Numerical targets

And a partridge in a pear tree

The traditional verses of The Twelve Days of Christmas lend themselves nicely to automatic generation in Logo using a pair of recursive procedures both of which aim at a numerical target. One adops wind-up recursion and the other wind-down. (If you don't know The Twelve Days of Christmas, or need to refresh your memory, look here.)

As the story has it, on each day of the twelve days after Christmas, the 'true love' sends his (or her) lover a progressively larger and larger collection of gifts. On the first day, a partridge in a pear tree, on the second day, two turtle doves and a partridge in a pear tree, on the third, three French hens, two turtle doves and a partridge in a pear tree and so on . . . .

In order to sing or recite the verses you need to know that:

Putting it simply, you need to be able to count up from 1 to 12 to keep track of the days and count down from today to day number 1 in order to list the gifts in their proper order.

A logo recital

A fairly natural way to automate the recital of the Twelve Days of Christmas in Logo is to use one recursive procedure to handle the succession of twelve verses and another (called on by the first) to generate the appropriate list of gifts at each step. Suppose that we call the toplevel procedure twelve.days and its daughter gifts. The general pattern of the two interacting procedures might look like this - with a rough and ready English characterisation in italics to cover the bits of Logo still to be worked out:

to twelve.days :day
if :day > 12 [stop] 
print (with a two-line intro) the list of gifts output by gifts :day
twelve.days :day + 1
end
to gifts :today
if :today = 0 [op []] 
output a list comprising the gift for :today
      followed by whatever you get from  gifts :today - 1 
end
Twelve.days will normally be started with its input set at 1 (setting the clock to the first day) and, by adding 1 to :day on each call, will wind up to the point where :day reaches 13 and the terminating condition is met. By contrast, gifts will be started with its input set at whatever is today's numerical position and will wind down, subtracting one from :today at each step, until :today = 0. If you would like to look at and maybe try out the system with the details filled in - click here.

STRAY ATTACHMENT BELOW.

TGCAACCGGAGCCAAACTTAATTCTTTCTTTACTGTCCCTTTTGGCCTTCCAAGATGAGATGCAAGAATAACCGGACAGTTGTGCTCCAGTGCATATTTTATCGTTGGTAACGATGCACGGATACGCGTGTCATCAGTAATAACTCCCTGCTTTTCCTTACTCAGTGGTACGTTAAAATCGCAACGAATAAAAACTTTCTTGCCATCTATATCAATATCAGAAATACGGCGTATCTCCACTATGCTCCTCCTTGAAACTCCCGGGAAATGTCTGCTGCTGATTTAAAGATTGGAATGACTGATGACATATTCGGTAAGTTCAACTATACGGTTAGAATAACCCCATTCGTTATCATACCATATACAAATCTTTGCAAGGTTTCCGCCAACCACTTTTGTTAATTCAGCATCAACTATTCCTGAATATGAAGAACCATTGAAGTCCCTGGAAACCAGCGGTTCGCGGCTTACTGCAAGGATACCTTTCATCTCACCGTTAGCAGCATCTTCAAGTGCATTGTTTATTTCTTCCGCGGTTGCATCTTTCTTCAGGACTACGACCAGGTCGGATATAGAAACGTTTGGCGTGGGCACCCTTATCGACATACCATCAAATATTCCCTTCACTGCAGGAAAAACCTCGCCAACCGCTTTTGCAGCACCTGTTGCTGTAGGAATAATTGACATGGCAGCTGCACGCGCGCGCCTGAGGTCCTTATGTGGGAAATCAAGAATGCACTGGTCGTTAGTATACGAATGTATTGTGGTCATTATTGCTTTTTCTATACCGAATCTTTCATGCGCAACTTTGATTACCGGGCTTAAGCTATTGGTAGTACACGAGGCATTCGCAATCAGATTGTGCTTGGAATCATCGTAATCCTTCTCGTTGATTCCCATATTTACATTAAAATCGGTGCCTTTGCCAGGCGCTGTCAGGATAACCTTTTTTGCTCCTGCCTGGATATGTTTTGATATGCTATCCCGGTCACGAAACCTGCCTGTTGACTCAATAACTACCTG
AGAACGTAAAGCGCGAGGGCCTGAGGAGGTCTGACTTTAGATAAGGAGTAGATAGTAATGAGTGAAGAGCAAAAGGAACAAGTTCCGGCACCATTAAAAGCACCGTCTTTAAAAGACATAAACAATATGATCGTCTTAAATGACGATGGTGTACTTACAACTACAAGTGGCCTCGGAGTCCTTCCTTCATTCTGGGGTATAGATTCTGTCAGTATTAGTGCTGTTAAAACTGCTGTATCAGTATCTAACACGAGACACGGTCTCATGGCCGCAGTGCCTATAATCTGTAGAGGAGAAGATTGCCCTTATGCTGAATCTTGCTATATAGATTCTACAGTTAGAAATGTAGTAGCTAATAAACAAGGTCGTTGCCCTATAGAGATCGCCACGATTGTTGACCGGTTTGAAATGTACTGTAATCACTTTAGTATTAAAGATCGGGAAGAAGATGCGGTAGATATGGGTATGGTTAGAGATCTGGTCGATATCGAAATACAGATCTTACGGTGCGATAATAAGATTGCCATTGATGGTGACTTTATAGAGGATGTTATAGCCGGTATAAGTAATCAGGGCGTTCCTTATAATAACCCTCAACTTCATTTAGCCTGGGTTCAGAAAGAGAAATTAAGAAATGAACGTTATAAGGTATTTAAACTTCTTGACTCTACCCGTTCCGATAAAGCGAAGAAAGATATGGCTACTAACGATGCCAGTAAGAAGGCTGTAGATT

Alternative approach tactics

You will come across many recursive procedures which use numerical counters to control events precisely as in twelve.days or gifts, but the modifications to a numerical input when the recursive call is made are not restricted to incrementing and decrementing by 1. The value of the input can be raised (or lowered) at each step by whatever amount is appropriate - for example, by 2 or 10 or perhaps by some multiple of its present value . . . The only restriction is that it must be possible to express the modification generally since, clearly, it can be specified only once in the procedure definition. It is, of course, this maintenance of the pattern of change which gives the recursive process its particular direction and its momentum.

For the use of non-numerical targets try the next page.


Ron Brasington
Department of Linguistic Science
The University of Reading
Reading
UK

E-mail: ron.brasington@rdg.ac.uk